Virginia Supreme Court upholds ban on slots-like skill machines, rejects free speech challenge


In a surprising decision, the Supreme Court of Virginia overturned a lower court’s ruling and reinstated the state’s ban on slot-like skill machines, asserting that a lawsuit challenging the ban on First Amendment grounds is unlikely to prevail.

The high court was examining the appropriateness of a longstanding injunction issued by a lower court, which had been preventing the state from enforcing the ban on these machines since its implementation in the summer of 2021.

Despite the fact that the lawsuit has not yet gone to trial in Greensville Circuit Court, the Supreme Court deemed it had the authority to review the matter because the General Assembly had repeatedly taken steps to amend the specifics of the ban, Virginia Mercury reported.

Upon scrutinizing the case, the Supreme Court determined that the lower court had “abused its discretion” in concluding that the skill game industry is likely to succeed in arguing that their games are a protected form of free speech.

“Although at times it is difficult to determine where a particular activity falls on the speech/conduct continuum, no such difficulty is present when the activity being regulated is gambling. We long have viewed gambling as conduct that may be heavily regulated and even banned by the Commonwealth as an exercise of its police powers,” the Supreme Court said in an order from Justices Stephen R. McCullough, Teresa M. Chafin and Wesley G. Russell Jr., as per the report.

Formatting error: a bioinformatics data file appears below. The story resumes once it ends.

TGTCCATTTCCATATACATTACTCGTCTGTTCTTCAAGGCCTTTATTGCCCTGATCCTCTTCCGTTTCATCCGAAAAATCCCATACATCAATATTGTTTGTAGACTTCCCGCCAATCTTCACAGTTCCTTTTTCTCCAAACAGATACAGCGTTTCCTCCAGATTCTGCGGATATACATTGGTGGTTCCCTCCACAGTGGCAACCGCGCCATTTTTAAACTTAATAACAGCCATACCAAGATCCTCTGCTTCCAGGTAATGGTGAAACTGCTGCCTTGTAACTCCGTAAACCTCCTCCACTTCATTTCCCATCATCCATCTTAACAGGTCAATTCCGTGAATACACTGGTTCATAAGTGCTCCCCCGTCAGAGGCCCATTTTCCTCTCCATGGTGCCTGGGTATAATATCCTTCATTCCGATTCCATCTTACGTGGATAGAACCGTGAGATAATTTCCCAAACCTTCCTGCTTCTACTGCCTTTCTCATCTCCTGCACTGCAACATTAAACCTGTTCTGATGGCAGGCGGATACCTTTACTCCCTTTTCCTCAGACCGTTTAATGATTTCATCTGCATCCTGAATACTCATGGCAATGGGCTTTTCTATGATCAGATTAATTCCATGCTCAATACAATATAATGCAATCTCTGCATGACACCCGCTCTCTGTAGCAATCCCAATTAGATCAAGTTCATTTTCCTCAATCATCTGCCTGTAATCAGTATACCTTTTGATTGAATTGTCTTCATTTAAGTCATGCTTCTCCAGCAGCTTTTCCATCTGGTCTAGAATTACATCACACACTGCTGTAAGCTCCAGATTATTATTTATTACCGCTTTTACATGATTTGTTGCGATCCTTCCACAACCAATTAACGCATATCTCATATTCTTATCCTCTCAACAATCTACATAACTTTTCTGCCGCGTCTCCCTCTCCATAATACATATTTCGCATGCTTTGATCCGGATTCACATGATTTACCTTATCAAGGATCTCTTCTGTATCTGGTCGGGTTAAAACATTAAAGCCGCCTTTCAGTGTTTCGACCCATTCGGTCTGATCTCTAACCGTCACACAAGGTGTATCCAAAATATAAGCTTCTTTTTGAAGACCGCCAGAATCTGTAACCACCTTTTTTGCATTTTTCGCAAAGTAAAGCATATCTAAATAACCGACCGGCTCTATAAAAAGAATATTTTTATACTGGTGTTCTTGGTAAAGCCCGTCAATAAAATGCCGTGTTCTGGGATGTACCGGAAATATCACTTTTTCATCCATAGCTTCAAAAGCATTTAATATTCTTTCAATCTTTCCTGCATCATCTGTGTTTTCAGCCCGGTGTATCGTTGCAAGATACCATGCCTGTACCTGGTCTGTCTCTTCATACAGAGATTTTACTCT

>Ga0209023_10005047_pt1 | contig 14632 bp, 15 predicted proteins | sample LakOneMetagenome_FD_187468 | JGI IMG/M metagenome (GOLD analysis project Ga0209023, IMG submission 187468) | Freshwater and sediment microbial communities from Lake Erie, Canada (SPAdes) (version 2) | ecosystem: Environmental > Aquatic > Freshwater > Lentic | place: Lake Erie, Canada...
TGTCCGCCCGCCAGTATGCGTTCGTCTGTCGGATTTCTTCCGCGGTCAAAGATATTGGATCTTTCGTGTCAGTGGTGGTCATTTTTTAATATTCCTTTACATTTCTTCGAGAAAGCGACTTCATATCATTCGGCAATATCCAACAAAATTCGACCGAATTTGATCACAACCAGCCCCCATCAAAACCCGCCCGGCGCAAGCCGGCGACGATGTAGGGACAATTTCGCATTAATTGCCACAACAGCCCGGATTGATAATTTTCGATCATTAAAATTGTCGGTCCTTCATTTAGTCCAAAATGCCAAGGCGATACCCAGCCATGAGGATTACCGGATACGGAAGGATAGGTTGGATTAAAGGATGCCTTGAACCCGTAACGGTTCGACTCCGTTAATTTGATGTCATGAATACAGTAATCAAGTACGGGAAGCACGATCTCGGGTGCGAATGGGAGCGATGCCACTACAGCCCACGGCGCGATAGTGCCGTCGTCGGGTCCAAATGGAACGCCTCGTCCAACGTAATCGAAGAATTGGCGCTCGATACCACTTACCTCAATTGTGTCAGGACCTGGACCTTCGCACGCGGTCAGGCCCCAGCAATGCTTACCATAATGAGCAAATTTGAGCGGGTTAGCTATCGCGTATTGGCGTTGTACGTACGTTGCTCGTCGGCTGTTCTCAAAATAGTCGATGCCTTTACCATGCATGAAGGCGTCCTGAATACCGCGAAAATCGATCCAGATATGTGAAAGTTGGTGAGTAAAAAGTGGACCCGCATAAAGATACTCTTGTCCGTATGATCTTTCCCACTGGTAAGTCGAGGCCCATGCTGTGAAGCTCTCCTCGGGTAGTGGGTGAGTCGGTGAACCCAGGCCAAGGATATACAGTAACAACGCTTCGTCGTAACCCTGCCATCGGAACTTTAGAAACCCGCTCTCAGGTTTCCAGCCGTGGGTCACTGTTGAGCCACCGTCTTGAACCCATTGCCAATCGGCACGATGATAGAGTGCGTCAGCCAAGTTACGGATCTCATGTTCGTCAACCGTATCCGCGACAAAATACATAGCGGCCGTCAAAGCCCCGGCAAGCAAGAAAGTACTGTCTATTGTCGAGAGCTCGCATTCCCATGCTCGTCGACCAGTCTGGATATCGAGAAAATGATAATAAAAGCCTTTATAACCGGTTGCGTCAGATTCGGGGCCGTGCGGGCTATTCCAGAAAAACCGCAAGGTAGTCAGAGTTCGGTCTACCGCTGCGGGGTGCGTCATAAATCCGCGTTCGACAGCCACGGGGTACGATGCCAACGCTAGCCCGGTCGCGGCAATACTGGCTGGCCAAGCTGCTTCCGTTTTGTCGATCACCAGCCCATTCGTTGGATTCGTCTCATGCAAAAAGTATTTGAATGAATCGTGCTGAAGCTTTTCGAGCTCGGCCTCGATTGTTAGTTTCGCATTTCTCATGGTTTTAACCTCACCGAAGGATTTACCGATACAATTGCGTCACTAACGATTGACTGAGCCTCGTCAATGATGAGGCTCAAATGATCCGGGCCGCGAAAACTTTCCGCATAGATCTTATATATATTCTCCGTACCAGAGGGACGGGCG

The lawsuit, which challenges the ban, was filed by Hermie Sadler, a truck stop owner in Southside Virginia, in conjunction with the major skill-game company Pace-O-Matic. The trial for this lawsuit is scheduled for this December in Greensville. Throughout the litigation, state and local authorities have been grappling with the inability to tax and regulate games that resemble slot machines but involve a small element of skill, making their classification under the state’s gambling rules challenging.

Since the lower court issued an injunction in late 2021, these machines, commonly found in convenience stores and sports bars, have been operating without regulatory oversight. With the removal of the injunction, the Supreme Court’s ruling reinstates the state ban, though its immediate enforcement remains uncertain due to the ongoing lawsuit.

“Our attorneys are currently reviewing the opinion and assessing next steps,” Christina Freundlich, a spokesperson for Pace-O-Matic, which operates the prominent Queen of Virginia skill game franchise, was quoted as saying.

The office of Attorney General Jason Miyares, which had requested the Supreme Court’s review, welcomed the order indicating that the law is constitutionally valid.

“Virginia has regulated gambling for centuries, and the skill games law is an ordinary exercise of the General Assembly’s authority to protect the public from dangerous gambling devices. The law is now in effect, and commonwealth’s attorneys are free to enforce it,” Miyares spokeswoman Victoria LaCivita said.

As per the report, the Supreme Court justices clarified that the state’s objective is not to restrict the visuals or messages of these games but rather the “promise (and the ultimate execution) of a payout if the game ends in a particular fashion.”

“If criminalizing promises of monetary winnings as determined by the outcome of a game violated free speech rights, the Commonwealth would be unable to prohibit unregulated bookmakers from taking bets on sporting events or citizens from running private ‘numbers’ games because such activities involve the same basic promise,” a footnote in the court’s order said, as per the report.

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